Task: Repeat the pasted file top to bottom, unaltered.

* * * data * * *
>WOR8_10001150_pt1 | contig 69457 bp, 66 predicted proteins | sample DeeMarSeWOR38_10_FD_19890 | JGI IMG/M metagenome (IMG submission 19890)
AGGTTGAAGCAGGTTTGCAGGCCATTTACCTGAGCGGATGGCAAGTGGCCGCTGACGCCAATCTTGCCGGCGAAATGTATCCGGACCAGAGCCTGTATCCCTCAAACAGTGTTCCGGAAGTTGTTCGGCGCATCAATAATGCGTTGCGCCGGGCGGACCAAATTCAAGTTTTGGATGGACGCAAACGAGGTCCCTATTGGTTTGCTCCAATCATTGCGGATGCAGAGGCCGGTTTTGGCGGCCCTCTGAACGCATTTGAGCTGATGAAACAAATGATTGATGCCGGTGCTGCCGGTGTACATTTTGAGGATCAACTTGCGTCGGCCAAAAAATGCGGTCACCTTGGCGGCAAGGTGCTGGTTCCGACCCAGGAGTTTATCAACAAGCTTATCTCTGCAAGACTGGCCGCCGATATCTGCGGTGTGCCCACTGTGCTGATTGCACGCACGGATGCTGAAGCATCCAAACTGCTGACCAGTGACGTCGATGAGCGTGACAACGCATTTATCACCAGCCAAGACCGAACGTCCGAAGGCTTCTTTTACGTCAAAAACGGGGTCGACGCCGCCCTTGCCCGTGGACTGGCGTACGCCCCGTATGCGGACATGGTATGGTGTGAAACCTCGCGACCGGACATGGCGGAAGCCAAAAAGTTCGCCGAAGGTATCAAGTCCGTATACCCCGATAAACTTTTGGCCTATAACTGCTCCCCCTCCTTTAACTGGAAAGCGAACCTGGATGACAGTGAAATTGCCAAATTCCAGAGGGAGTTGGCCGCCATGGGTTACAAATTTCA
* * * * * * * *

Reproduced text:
>WOR8_10001150_pt1 | contig 69457 bp, 66 predicted proteins | sample DeeMarSeWOR38_10_FD_19890 | JGI IMG/M metagenome (IMG submission 19890)
AGGTTGAAGCAGGTTTGCAGGCCATTTACCTGAGCGGATGGCAAGTGGCCGCTGACGCCAATCTTGCCGGCGAAATGTATCCGGACCAGAGCCTGTATCCCTCAAACAGTGTTCCGGAAGTTGTTCGGCGCATCAATAATGCGTTGCGCCGGGCGGACCAAATTCAAGTTTTGGATGGACGCAAACGAGGTCCCTATTGGTTTGCTCCAATCATTGCGGATGCAGAGGCCGGTTTTGGCGGCCCTCTGAACGCATTTGAGCTGATGAAACAAATGATTGATGCCGGTGCTGCCGGTGTACATTTTGAGGATCAACTTGCGTCGGCCAAAAAATGCGGTCACCTTGGCGGCAAGGTGCTGGTTCCGACCCAGGAGTTTATCAACAAGCTTATCTCTGCAAGACTGGCCGCCGATATCTGCGGTGTGCCCACTGTGCTGATTGCACGCACGGATGCTGAAGCATCCAAACTGCTGACCAGTGACGTCGATGAGCGTGACAACGCATTTATCACCAGCCAAGACCGAACGTCCGAAGGCTTCTTTTACGTCAAAAACGGGGTCGACGCCGCCCTTGCCCGTGGACTGGCGTACGCCCCGTATGCGGACATGGTATGGTGTGAAACCTCGCGACCGGACATGGCGGAAGCCAAAAAGTTCGCCGAAGGTATCAAGTCCGTATACCCCGATAAACTTTTGGCCTATAACTGCTCCCCCTCCTTTAACTGGAAAGCGAACCTGGATGACAGTGAAATTGCCAAATTCCAGAGGGAGTTGGCCGCCATGGGTTACAAATTTCA